Dismissal within probationary period

Most contracts of employment contain probationary period clauses. It is common for contracts to contain a provision that the first three or six months in employment is considered to be a probationary period.

If the employee proves satisfactory during the probationary period, the employment is confirmed. If there is still some doubt at the end of the probationary period about the employee’s suitability, the probationary period may be extended for a further period of time.

Sometimes however it is clear that a new employee is not suited to the role. This may be for a number of reasons. They may have committed an act of misconduct or it becomes clear that they do not have the skills required to undertake the role to the required level. The employee may prove to be a poor timekeeper or have an unacceptable sickness record.

So what do employers need to keep in mind if they are considering dismissing an employee in their probationary period? Firstly, employers should note that probationary periods have no special legal significance. They act simply as an internal review mechanism, providing a time-frame for assessing suitability for longer term employment. The more legally relevant issue regarding length of service is whether the employee has one years’ service (two years in GB) as, after this, the employee has the right not to be unfairly dismissed and can bring a claim to the Employment Tribunal.

Until the employee has one year’s service (or two in GB), (s)he cannot bring a simple unfair dismissal case. For this reason, many employers assume that they can simply terminate an employee’s employment during their first year’s service without explanation and without following the usual procedure of carrying out an investigation, holding a disciplinary hearing and offering the right of appeal. It is true to say that employers will usually not fall into difficulty if they let an employee go on performance or conduct grounds during their probationary period.

Therefore, employers are often understandably surprised to receive advice that, despite the fact that the employee cannot bring a simple unfair dismissal claim, there are still good reasons to follow a process before dismissing someone, even in their probationary period.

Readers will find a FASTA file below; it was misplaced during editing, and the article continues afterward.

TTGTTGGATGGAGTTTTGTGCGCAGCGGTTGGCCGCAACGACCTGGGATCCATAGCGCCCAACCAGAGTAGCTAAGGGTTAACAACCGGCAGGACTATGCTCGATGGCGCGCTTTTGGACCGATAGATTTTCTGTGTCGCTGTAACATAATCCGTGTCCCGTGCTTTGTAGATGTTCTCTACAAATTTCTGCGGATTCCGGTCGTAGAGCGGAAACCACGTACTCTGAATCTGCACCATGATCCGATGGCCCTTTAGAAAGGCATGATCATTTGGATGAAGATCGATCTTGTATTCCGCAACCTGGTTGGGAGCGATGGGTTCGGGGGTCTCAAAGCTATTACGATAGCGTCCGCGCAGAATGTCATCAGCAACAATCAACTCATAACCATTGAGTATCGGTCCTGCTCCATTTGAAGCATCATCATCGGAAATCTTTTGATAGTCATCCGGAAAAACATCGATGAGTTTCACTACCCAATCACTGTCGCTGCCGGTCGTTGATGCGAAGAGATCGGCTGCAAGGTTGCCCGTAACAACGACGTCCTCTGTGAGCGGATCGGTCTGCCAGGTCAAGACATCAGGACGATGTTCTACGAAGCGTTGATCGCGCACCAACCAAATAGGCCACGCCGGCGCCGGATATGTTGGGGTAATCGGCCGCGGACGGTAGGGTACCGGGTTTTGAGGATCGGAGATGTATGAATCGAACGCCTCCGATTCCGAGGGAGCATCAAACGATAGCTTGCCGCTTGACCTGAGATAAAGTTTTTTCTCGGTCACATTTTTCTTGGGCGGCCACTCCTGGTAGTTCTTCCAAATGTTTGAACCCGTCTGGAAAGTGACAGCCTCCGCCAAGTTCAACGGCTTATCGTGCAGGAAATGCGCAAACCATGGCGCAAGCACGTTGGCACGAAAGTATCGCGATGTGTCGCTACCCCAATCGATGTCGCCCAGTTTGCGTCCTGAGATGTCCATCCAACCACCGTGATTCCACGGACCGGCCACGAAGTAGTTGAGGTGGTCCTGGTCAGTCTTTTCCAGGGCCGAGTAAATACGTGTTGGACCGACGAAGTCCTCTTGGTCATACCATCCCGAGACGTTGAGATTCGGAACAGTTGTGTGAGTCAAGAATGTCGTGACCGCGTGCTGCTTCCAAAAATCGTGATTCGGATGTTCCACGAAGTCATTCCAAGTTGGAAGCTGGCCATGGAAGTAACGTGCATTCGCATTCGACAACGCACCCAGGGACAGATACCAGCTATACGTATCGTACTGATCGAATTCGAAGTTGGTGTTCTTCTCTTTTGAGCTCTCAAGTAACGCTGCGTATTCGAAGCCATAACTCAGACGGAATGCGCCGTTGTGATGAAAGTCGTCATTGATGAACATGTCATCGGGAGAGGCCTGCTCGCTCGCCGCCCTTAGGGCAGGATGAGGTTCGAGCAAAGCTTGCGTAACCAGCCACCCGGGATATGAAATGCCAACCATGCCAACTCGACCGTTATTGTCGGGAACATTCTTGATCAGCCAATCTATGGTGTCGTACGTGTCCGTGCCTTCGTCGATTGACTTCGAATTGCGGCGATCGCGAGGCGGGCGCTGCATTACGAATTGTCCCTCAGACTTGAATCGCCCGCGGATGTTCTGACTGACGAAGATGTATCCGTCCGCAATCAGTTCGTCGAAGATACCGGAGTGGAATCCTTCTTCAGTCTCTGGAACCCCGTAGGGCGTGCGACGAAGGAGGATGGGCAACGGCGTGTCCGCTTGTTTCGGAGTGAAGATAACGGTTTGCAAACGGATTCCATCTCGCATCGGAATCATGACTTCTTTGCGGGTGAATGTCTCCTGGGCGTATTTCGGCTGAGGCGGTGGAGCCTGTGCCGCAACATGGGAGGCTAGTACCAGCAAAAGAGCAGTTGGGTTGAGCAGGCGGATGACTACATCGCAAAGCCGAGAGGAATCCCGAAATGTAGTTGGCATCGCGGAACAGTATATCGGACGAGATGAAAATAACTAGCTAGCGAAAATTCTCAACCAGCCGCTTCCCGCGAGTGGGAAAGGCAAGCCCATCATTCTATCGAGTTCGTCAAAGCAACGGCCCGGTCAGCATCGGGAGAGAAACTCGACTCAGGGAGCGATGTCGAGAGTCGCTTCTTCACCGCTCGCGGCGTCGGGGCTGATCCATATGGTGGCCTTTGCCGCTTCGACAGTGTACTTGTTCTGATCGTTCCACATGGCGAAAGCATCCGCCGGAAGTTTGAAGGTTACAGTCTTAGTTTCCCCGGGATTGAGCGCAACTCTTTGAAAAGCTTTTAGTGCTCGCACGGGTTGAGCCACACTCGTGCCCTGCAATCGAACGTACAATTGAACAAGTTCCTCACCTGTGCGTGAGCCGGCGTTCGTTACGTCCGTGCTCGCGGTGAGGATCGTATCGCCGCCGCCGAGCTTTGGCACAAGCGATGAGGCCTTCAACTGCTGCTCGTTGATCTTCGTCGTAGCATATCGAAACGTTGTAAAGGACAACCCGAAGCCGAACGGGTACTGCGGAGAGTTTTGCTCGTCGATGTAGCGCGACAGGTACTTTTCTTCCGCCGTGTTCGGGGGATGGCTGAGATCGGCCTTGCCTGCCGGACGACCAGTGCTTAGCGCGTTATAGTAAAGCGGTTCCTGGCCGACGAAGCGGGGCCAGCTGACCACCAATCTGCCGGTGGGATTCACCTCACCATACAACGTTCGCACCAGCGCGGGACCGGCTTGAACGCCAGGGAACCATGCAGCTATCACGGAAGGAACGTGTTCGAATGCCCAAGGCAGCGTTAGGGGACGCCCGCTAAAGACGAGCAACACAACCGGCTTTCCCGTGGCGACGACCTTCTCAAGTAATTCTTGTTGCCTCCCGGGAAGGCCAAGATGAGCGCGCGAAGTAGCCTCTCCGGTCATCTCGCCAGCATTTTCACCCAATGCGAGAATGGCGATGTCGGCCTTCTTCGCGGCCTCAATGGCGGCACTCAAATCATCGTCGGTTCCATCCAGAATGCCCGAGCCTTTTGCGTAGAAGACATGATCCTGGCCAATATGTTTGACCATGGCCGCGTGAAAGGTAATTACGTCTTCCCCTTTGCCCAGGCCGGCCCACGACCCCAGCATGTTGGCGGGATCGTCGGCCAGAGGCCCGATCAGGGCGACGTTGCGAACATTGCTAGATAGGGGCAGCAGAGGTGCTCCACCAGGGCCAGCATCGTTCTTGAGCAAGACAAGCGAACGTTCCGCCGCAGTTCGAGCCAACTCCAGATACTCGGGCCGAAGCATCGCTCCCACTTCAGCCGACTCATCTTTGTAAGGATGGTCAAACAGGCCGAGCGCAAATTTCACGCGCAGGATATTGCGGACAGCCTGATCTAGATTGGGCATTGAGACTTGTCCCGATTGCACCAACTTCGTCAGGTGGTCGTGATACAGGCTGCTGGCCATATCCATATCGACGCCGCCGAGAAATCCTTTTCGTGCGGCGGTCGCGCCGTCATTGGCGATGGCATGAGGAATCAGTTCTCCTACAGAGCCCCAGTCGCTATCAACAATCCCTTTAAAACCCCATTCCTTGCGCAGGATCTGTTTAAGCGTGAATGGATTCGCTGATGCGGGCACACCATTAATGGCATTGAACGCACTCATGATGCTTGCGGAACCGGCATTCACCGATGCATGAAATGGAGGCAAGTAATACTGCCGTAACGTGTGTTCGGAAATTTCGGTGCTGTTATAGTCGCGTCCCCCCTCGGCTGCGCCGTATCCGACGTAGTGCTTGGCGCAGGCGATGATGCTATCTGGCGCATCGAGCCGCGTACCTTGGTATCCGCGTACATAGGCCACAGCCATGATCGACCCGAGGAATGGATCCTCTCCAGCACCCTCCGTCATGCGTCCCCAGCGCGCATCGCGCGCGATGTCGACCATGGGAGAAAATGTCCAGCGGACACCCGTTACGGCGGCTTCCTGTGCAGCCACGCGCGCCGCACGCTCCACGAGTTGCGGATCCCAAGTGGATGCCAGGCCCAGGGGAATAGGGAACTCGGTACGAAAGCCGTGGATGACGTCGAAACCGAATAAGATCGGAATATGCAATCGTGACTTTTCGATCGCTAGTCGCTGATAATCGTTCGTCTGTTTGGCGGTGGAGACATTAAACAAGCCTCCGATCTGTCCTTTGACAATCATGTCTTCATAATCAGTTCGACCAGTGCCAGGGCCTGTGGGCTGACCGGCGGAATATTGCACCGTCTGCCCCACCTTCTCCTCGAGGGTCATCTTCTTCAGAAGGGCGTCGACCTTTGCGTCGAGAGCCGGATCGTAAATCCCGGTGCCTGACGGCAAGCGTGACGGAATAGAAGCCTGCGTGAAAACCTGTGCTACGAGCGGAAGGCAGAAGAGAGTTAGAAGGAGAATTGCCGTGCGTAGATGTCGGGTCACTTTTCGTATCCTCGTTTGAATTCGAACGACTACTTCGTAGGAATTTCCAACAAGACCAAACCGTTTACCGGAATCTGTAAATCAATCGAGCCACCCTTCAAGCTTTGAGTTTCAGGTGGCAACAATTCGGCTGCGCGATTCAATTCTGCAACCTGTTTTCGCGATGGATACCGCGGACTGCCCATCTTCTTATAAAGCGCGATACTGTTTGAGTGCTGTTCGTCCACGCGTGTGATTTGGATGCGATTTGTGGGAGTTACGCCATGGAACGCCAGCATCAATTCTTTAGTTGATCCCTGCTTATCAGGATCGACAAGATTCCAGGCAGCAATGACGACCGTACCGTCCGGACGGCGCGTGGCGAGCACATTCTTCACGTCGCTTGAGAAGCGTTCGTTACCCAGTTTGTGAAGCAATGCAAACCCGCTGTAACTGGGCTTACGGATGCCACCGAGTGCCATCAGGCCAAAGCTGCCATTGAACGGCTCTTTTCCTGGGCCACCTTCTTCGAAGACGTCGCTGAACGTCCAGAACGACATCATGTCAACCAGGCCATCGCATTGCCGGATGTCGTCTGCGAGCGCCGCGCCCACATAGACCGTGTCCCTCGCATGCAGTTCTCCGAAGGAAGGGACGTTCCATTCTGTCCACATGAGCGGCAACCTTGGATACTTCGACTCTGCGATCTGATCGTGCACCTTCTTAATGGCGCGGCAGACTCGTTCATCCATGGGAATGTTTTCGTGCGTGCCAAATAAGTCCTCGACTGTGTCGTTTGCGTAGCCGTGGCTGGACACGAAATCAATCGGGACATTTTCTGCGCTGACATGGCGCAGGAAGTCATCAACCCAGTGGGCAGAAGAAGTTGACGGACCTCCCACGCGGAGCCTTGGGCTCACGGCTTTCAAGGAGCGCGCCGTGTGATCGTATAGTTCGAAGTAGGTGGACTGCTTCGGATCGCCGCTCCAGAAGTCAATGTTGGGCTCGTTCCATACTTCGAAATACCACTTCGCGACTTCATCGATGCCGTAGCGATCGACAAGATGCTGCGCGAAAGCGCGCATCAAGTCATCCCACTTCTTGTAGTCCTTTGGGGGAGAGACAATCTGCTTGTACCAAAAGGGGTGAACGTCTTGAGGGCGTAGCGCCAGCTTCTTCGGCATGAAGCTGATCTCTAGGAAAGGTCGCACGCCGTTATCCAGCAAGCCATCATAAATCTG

There are at least three reasons for considering undertaking a dismissal procedure when contemplating dismissing an employee during their probationary period:-

1. While employees cannot bring simple unfair dismissal cases until they have the necessary length of service, there are a number of circumstances where the employee does not need any particular length of service to bring a claim to the Tribunal. If the employee alleges that the dismissal was an act of discrimination or was because they blew the whistle on impropriety or asserted a statutory right, they can bring their claim to the Tribunal. For this reason, it makes sense to go through a process of explaining why the dismissal is being considered, providing evidence of the poor performance or conduct and confirming the reason for the dismissal in writing. A failure to do this opens the door to the employee alleging that the dismissal was for a reason that does not require a certain period of service in order to bring a claim. Having been on both sides of Tribunal cases where an employee with short service alleged that their dismissal was for a reason that did not require them to have one year’s service, we can say that it is helpful to the employer’s defence in the Tribunal if they can produce paperwork from a dismissal procedure, setting out the reasons for the dismissal, with accompanying evidence.

2. Time, effort and money has gone into recruiting and training the individual. It makes sense to take some time to make sure that it is the right decision to let the person go as further time, effort and expense will be required to recruit and train the replacement

3. As a matter of fairness, it is good practice to advise the employee that their dismissal is contemplated and give them the chance to make representations and to consider these before deciding to dismiss. The employee may say something that persuades the employee to give them another chance and, if this works out, that will be a good result for both parties.

In summary, no matter how short a time an employee has been employed, if an employer is considering terminating their employment, it is worth taking some time to go through a dismissal procedure before confirming the termination of employment.

For advice on terminating the employment of an employee during their probationary period or any other employment law / HR matter, please get in touch.


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